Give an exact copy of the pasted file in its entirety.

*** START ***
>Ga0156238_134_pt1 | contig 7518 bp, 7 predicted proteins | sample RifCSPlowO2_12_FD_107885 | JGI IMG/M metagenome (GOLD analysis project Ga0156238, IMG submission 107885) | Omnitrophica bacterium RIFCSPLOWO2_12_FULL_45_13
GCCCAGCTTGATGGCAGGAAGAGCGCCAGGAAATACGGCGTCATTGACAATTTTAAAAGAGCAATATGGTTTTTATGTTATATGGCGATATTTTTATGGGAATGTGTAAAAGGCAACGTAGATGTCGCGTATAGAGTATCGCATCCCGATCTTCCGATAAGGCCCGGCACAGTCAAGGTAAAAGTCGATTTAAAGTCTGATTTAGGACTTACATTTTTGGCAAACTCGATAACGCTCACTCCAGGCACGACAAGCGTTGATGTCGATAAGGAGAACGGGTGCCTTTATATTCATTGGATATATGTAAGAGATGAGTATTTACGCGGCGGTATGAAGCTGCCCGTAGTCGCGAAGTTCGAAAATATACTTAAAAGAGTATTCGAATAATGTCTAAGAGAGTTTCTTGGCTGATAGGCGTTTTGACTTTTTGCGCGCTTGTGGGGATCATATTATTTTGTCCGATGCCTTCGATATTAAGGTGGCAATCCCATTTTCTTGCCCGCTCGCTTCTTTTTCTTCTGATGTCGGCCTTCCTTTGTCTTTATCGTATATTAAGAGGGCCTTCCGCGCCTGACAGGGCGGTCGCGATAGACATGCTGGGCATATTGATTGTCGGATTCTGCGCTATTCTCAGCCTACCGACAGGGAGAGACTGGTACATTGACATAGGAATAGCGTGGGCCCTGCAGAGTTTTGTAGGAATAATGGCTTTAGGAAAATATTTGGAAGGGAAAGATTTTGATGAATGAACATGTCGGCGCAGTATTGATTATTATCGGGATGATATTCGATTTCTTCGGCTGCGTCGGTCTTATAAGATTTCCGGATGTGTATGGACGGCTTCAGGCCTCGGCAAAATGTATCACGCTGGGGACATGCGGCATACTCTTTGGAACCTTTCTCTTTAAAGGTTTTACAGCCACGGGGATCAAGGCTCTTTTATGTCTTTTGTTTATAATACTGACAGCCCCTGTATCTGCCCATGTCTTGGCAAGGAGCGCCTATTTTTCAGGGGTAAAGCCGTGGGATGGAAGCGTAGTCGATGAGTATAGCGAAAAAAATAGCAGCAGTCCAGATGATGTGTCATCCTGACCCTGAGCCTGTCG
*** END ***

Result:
>Ga0156238_134_pt1 | contig 7518 bp, 7 predicted proteins | sample RifCSPlowO2_12_FD_107885 | JGI IMG/M metagenome (GOLD analysis project Ga0156238, IMG submission 107885) | Omnitrophica bacterium RIFCSPLOWO2_12_FULL_45_13
GCCCAGCTTGATGGCAGGAAGAGCGCCAGGAAATACGGCGTCATTGACAATTTTAAAAGAGCAATATGGTTTTTATGTTATATGGCGATATTTTTATGGGAATGTGTAAAAGGCAACGTAGATGTCGCGTATAGAGTATCGCATCCCGATCTTCCGATAAGGCCCGGCACAGTCAAGGTAAAAGTCGATTTAAAGTCTGATTTAGGACTTACATTTTTGGCAAACTCGATAACGCTCACTCCAGGCACGACAAGCGTTGATGTCGATAAGGAGAACGGGTGCCTTTATATTCATTGGATATATGTAAGAGATGAGTATTTACGCGGCGGTATGAAGCTGCCCGTAGTCGCGAAGTTCGAAAATATACTTAAAAGAGTATTCGAATAATGTCTAAGAGAGTTTCTTGGCTGATAGGCGTTTTGACTTTTTGCGCGCTTGTGGGGATCATATTATTTTGTCCGATGCCTTCGATATTAAGGTGGCAATCCCATTTTCTTGCCCGCTCGCTTCTTTTTCTTCTGATGTCGGCCTTCCTTTGTCTTTATCGTATATTAAGAGGGCCTTCCGCGCCTGACAGGGCGGTCGCGATAGACATGCTGGGCATATTGATTGTCGGATTCTGCGCTATTCTCAGCCTACCGACAGGGAGAGACTGGTACATTGACATAGGAATAGCGTGGGCCCTGCAGAGTTTTGTAGGAATAATGGCTTTAGGAAAATATTTGGAAGGGAAAGATTTTGATGAATGAACATGTCGGCGCAGTATTGATTATTATCGGGATGATATTCGATTTCTTCGGCTGCGTCGGTCTTATAAGATTTCCGGATGTGTATGGACGGCTTCAGGCCTCGGCAAAATGTATCACGCTGGGGACATGCGGCATACTCTTTGGAACCTTTCTCTTTAAAGGTTTTACAGCCACGGGGATCAAGGCTCTTTTATGTCTTTTGTTTATAATACTGACAGCCCCTGTATCTGCCCATGTCTTGGCAAGGAGCGCCTATTTTTCAGGGGTAAAGCCGTGGGATGGAAGCGTAGTCGATGAGTATAGCGAAAAAAATAGCAGCAGTCCAGATGATGTGTCATCCTGACCCTGAGCCTGTCG